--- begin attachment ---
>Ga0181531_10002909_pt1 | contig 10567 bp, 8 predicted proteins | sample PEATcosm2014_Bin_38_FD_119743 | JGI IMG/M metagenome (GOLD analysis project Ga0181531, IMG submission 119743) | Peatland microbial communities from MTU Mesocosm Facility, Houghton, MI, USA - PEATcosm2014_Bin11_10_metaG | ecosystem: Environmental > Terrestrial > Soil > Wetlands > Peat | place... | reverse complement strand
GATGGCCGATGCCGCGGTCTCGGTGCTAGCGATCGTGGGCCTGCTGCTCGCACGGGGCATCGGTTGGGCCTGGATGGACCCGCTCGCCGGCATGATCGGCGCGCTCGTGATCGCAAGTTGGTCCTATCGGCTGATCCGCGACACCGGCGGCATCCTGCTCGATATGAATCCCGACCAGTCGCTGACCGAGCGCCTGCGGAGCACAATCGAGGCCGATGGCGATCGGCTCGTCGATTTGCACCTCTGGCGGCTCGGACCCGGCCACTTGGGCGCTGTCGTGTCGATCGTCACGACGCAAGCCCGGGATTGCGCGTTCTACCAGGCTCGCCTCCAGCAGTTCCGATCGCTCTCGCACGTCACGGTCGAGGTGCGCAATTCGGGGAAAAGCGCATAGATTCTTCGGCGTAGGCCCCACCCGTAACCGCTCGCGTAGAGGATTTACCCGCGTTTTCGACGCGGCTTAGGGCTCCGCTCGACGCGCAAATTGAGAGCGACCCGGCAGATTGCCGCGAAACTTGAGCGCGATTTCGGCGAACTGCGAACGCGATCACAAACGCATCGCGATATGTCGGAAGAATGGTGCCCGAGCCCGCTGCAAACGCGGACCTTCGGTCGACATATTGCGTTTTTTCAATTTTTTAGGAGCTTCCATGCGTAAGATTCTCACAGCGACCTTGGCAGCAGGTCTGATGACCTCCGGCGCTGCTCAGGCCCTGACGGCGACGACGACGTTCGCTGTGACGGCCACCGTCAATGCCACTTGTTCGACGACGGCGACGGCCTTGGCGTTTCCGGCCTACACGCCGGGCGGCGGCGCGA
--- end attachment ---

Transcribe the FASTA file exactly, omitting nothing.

>Ga0181531_10002909_pt1 | contig 10567 bp, 8 predicted proteins | sample PEATcosm2014_Bin_38_FD_119743 | JGI IMG/M metagenome (GOLD analysis project Ga0181531, IMG submission 119743) | Peatland microbial communities from MTU Mesocosm Facility, Houghton, MI, USA - PEATcosm2014_Bin11_10_metaG | ecosystem: Environmental > Terrestrial > Soil > Wetlands > Peat | place... | reverse complement strand
GATGGCCGATGCCGCGGTCTCGGTGCTAGCGATCGTGGGCCTGCTGCTCGCACGGGGCATCGGTTGGGCCTGGATGGACCCGCTCGCCGGCATGATCGGCGCGCTCGTGATCGCAAGTTGGTCCTATCGGCTGATCCGCGACACCGGCGGCATCCTGCTCGATATGAATCCCGACCAGTCGCTGACCGAGCGCCTGCGGAGCACAATCGAGGCCGATGGCGATCGGCTCGTCGATTTGCACCTCTGGCGGCTCGGACCCGGCCACTTGGGCGCTGTCGTGTCGATCGTCACGACGCAAGCCCGGGATTGCGCGTTCTACCAGGCTCGCCTCCAGCAGTTCCGATCGCTCTCGCACGTCACGGTCGAGGTGCGCAATTCGGGGAAAAGCGCATAGATTCTTCGGCGTAGGCCCCACCCGTAACCGCTCGCGTAGAGGATTTACCCGCGTTTTCGACGCGGCTTAGGGCTCCGCTCGACGCGCAAATTGAGAGCGACCCGGCAGATTGCCGCGAAACTTGAGCGCGATTTCGGCGAACTGCGAACGCGATCACAAACGCATCGCGATATGTCGGAAGAATGGTGCCCGAGCCCGCTGCAAACGCGGACCTTCGGTCGACATATTGCGTTTTTTCAATTTTTTAGGAGCTTCCATGCGTAAGATTCTCACAGCGACCTTGGCAGCAGGTCTGATGACCTCCGGCGCTGCTCAGGCCCTGACGGCGACGACGACGTTCGCTGTGACGGCCACCGTCAATGCCACTTGTTCGACGACGGCGACGGCCTTGGCGTTTCCGGCCTACACGCCGGGCGGCGGCGCGA